“There was such a cultural sensitivity that the process of coming to an
agreement was more involved towards approaching people to be subjects of a
documentary,” McMahon said.
Numerous letters to both the Skidegate and the Old Massett committees, plus
two trips to the West Coast in the year prior to filming, alleviated such
concerns by the Haida. The negotiations also solidified the boundaries of
what could be filmed and how interviews were to be conducted.
As “Stolen Spirits” begins in Chicago’s Field Museum, the scene quickly
changes to the serenity of the Haida Gwaii. From the aerial photography of
the tree-filled mountains to sea birds soaring, the tone is immediately
Without the use of third person narration, McMahon pointed out he didn’t
require anyone else to tell this history when the Haida were so eloquent.
Nika Collison, an HRC member and one of 30 who traveled to Chicago in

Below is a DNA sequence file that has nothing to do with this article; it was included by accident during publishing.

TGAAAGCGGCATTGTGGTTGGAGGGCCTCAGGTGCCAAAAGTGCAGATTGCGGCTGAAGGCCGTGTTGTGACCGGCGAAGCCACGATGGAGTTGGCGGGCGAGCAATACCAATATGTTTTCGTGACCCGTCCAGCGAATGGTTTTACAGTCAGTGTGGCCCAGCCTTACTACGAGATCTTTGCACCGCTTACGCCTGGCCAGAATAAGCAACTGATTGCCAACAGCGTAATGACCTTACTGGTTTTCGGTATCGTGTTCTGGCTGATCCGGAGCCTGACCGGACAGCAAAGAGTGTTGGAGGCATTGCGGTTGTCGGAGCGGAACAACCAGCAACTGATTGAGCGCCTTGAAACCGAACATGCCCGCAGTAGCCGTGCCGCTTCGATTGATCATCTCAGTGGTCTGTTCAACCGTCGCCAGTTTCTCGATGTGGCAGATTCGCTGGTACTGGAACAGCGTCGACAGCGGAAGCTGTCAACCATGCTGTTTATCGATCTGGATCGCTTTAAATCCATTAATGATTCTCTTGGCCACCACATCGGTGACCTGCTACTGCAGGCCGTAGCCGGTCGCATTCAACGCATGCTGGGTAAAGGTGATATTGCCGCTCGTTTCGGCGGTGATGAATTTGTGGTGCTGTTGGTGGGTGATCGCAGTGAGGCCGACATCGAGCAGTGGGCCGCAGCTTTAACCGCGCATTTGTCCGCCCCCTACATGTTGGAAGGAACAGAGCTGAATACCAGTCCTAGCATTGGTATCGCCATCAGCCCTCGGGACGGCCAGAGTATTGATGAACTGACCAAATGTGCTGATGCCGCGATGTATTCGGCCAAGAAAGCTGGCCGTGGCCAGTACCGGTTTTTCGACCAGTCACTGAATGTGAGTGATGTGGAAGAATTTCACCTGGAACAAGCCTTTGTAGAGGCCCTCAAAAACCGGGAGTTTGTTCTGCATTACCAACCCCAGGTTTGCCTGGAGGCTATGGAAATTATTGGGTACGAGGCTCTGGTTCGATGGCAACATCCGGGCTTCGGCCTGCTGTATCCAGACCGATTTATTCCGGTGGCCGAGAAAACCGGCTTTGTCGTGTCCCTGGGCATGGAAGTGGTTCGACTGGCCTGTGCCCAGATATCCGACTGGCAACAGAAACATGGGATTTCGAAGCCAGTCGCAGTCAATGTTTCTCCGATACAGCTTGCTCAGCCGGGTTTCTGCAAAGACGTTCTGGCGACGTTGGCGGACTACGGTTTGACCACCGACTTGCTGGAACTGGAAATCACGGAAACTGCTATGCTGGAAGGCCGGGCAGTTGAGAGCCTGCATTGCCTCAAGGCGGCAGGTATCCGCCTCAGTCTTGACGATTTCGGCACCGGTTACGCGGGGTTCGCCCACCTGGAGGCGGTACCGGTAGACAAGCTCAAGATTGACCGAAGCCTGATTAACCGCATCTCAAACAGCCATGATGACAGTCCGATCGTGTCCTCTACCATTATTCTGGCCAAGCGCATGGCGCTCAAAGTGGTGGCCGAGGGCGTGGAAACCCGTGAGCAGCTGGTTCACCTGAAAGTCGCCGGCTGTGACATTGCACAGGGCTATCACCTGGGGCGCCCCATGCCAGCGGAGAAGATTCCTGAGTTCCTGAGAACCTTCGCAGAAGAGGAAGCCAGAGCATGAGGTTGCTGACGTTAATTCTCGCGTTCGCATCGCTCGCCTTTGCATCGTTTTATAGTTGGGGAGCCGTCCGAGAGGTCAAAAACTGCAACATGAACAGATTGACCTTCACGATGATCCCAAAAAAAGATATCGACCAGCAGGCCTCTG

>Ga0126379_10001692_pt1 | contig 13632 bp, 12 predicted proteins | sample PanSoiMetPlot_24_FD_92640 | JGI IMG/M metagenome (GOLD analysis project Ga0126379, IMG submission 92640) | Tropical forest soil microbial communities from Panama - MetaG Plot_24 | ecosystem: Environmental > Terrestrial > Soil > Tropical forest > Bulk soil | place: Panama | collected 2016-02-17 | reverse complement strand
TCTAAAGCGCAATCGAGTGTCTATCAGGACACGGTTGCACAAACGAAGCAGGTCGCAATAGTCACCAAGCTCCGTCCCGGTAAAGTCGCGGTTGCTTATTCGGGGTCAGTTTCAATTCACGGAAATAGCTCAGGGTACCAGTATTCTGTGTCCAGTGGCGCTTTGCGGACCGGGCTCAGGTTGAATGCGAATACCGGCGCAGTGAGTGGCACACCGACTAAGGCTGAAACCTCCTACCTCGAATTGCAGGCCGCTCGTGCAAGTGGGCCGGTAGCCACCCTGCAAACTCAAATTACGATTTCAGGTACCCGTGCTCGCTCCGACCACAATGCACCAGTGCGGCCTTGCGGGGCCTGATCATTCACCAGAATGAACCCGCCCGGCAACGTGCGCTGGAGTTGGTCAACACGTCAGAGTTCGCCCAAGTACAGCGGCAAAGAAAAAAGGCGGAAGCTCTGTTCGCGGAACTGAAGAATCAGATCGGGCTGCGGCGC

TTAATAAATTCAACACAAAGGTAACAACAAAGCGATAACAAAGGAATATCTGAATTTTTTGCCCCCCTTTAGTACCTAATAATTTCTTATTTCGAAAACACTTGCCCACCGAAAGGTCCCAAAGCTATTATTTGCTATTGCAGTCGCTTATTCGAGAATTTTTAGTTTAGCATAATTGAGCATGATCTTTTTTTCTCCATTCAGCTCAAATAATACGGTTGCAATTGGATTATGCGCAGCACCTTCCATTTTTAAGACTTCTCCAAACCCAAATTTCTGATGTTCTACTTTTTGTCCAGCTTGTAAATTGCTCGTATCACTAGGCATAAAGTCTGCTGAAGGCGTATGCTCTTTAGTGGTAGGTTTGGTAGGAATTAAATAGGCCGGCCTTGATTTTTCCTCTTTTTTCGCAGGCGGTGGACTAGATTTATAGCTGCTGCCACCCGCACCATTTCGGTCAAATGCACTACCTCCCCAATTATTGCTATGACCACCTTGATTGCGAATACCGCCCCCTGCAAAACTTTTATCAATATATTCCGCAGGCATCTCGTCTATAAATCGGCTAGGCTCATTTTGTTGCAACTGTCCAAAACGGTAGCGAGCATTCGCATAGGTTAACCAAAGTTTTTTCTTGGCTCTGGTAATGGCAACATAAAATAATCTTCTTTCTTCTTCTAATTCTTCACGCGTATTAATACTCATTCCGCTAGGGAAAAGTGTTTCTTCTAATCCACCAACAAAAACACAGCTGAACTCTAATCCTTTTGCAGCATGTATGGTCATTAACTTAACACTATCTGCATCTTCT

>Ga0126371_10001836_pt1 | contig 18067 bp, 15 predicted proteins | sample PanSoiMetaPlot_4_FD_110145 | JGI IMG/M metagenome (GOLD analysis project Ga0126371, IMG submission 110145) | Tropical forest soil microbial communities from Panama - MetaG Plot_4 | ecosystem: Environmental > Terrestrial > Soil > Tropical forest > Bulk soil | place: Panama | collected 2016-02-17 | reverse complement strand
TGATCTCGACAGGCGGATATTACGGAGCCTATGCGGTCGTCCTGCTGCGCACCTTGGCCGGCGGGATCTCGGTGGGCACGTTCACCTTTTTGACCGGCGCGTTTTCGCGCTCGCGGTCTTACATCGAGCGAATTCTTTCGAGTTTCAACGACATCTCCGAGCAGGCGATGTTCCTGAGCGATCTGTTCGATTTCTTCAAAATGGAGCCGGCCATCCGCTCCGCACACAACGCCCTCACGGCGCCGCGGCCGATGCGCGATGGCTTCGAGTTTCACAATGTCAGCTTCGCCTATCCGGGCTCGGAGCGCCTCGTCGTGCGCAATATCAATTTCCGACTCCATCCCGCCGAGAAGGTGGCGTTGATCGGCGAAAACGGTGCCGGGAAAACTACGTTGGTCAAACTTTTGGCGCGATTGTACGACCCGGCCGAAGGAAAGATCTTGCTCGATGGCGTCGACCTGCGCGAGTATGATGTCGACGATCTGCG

October 2003, explained why this First Nation treats those who have passed
on with so much respect.
“When your body no longer functions and you’re gone, your spirit or essence
takes at least a year to get to the other side,” she said on film. “So to
disturb that final place, you can really mess up that poor spirit.”
The use of black-and-white photographs of Haida villages and totem poles
permits a sense of place and time and more importantly, an idea of loss
when the bodies were stolen in the name of science during trips conducted
in 1897, 1901 and 1903. The belief then was the Haida, whose numbers
dwindled to 500 significantly due to smallpox, were on the verge of
extinction and whose remains could be studied as a race.
One of the strengths of the documentary is the balance McMahon delivers
between the understandably emotional and reserved presence exhibited by the
Haida against the historical perspective of why these bodies were taken.
Several members of the anthropology department of the Field Museum
presented reasons why, as abhorrent as the practice is perceived in today’s
society, grave looting was accepted in the scientific community of the late
“To sort of fulfill this desire to study race, physical anthropology was
very focused as to how one group of people differed from another,” said